Credit note - What is a credit note?
A credit note (also known as credit memo) is issued to indicate a return of funds in the event of an invoice error, incorrect or damaged products, purchase cancellation, or otherwise specified circumstance.
Create and send a customised, professional credit note to your customer in just a few clicks. Try Debitoor invoice software free for 7 days.
If you return goods to a supplier, or if a customer returns goods to you, for either full or partial credit, a credit note must be issued so that you and your customer can process it and make the according adjustments in your books.
A credit note is a document issued to record in your accounts that a particular amount was returned to the customer for a paid (or partially paid) invoice. It is also sent to your customer to indicate the cancellation of the payment in the original invoice.
This amount can also be used to offset future purchases from the same customer, for example, if a new order is placed with necessary corrections.
You can issue as many credit notes as you like according to the same invoice, as long as you do not exceed the total invoice amount.
When to issue a credit note
There are two types of credit notes:
- Those issued for outgoing payments
- Those issued for incoming payments
In other words, a credit note can be received or issued by a business. For small business owners, both types are common.
There are several situations in which a credit note should be issued. Some common cases when to issue a credit note are the following:
- If you receive goods from a supplier that must be returned due to damage, or fault - or simply do not meet the buyers specifications
- Correcting any invoice mistakes (e.g. invoice amount overstated)
- Correct discount rate is not applied to invoice
- Goods damaged within the warranty period
- Cancel out any awaiting payments on invoices
In these cases, the original invoice can be cancelled with the issuance of a credit note, and thereafter a corrected invoice can be issued. If you intend to buy more from that supplier, the amount specified can be offset against future purchases or you may request a refund of your payment.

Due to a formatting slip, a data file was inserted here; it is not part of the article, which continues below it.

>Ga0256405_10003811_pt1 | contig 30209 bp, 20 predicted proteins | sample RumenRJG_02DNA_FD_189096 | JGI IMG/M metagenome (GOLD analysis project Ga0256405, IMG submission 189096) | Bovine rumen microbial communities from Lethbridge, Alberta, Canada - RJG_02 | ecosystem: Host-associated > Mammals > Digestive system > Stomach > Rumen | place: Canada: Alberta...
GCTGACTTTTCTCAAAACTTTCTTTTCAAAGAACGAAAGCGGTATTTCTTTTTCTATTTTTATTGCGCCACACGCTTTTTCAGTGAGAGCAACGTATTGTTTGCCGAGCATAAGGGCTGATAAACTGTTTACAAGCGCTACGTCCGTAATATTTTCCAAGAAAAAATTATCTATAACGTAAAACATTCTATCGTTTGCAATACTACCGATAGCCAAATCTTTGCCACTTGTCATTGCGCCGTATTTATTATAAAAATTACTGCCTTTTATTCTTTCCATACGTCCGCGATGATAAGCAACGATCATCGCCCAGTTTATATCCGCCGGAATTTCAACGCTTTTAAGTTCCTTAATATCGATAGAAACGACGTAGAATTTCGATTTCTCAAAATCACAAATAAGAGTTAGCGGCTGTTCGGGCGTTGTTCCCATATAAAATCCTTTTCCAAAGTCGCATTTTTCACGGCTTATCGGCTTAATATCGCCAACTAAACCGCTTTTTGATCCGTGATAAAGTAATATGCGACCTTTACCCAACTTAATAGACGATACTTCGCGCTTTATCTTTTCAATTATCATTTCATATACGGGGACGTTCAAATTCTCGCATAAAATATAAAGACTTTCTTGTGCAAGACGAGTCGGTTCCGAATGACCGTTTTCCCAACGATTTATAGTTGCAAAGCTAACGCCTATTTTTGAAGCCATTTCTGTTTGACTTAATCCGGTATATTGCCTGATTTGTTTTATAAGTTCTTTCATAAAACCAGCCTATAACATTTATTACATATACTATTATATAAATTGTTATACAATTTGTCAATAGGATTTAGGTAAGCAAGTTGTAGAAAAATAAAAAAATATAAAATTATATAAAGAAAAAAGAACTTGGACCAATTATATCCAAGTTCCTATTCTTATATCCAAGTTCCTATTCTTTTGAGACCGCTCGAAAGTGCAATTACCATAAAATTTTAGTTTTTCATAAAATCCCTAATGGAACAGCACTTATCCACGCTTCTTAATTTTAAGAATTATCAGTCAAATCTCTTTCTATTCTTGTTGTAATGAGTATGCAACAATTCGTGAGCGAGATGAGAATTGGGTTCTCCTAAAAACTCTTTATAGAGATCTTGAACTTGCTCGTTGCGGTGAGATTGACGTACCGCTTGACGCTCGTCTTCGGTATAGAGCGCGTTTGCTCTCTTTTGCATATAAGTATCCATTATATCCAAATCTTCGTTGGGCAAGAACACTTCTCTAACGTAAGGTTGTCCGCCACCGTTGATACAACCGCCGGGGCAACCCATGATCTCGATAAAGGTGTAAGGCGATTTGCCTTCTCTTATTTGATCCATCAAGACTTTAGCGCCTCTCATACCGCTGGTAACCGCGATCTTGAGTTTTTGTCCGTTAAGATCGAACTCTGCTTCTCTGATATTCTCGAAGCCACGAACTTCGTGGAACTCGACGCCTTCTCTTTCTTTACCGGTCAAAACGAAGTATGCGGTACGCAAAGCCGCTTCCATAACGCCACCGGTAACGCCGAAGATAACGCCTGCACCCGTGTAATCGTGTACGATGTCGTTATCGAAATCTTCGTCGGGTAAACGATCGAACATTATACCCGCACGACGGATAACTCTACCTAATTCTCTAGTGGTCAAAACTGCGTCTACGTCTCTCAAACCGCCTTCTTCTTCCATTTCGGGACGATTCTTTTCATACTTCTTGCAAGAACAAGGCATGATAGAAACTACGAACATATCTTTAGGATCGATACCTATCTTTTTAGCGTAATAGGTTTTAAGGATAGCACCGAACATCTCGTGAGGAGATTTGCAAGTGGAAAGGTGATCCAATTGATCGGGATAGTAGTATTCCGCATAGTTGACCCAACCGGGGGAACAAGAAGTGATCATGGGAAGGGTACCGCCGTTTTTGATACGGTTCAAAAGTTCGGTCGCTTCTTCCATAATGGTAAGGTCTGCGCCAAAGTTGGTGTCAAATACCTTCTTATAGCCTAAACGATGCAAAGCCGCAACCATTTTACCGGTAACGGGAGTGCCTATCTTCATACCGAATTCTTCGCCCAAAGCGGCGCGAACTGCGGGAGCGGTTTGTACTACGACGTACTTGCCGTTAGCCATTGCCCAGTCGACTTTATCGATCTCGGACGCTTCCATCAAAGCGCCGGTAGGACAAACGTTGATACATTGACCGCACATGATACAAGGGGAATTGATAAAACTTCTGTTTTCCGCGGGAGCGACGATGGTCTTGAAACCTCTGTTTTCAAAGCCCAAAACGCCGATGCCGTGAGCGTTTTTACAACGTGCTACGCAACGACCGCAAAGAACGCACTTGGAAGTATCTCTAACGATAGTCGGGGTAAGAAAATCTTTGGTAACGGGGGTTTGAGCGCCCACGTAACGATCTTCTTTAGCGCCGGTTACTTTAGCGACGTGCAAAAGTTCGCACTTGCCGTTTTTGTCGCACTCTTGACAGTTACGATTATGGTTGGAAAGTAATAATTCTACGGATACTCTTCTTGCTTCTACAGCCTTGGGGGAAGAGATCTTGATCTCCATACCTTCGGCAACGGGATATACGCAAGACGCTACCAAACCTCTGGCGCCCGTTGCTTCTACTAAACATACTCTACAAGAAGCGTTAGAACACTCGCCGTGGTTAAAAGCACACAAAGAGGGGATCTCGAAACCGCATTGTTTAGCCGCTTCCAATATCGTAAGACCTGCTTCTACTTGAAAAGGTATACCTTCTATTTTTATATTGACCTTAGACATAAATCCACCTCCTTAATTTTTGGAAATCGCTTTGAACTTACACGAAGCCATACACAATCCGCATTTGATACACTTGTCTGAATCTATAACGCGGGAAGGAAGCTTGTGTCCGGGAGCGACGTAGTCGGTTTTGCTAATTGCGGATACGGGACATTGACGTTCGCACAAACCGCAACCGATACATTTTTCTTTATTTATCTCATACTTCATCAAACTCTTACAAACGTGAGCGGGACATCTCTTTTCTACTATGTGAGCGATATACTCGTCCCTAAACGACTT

Credit note example
The process of issuing a credit note for an invoice is fairly straightfoward. Typically, credit notes should be sent to the customer for which they are issued, as well as retained by the issuing business.
Company X purchases £65 of products from Company Y. Company X contacts Y to inform them that there is an error on the invoice so the order cannot be completed.
Company Y issues a credit note on the original invoice and sends it to X, cancelling the invoice and recording the amount stated (£65) as positive under accounts payable. Company X can then use the £65 stated in the credit note towards future orders, or request a refund.
Credit notes in accounting
In traditional accounting practices, credit notes would be entered as a credit in the sales book for that particular customer (crediting their account for the specified amount).
In double-entry bookkeeping systems, the credit note would be entered as a debit under revenues, and a credit under accounts receivable. Each credit note should be recorded, and updated in the appropriate accounts to match the balance (such as stock, in the case of returned products).
Credit Notes in Debitoor
Thankfully, online invoicing and accounting software like Debitoor remove the necessity to ensure that each credit note is marked down in your books accordingly. A credit note is automatically linked to the invoice for which it is created, has its own unique number, and is reflected in the amount due for the invoice.
As mentioned above, with Debitoor you can raise a credit note based on the original invoice, but you can also create a credit note without the original invoice if required.
In Debitoor, credit notes have their own tab and numbering system to easily distinguish them from invoices. They can also be customised like your invoices to create unique and professional documents.
Find out how to create a credit note with Debitoor, or sign up for our seven-day free trial.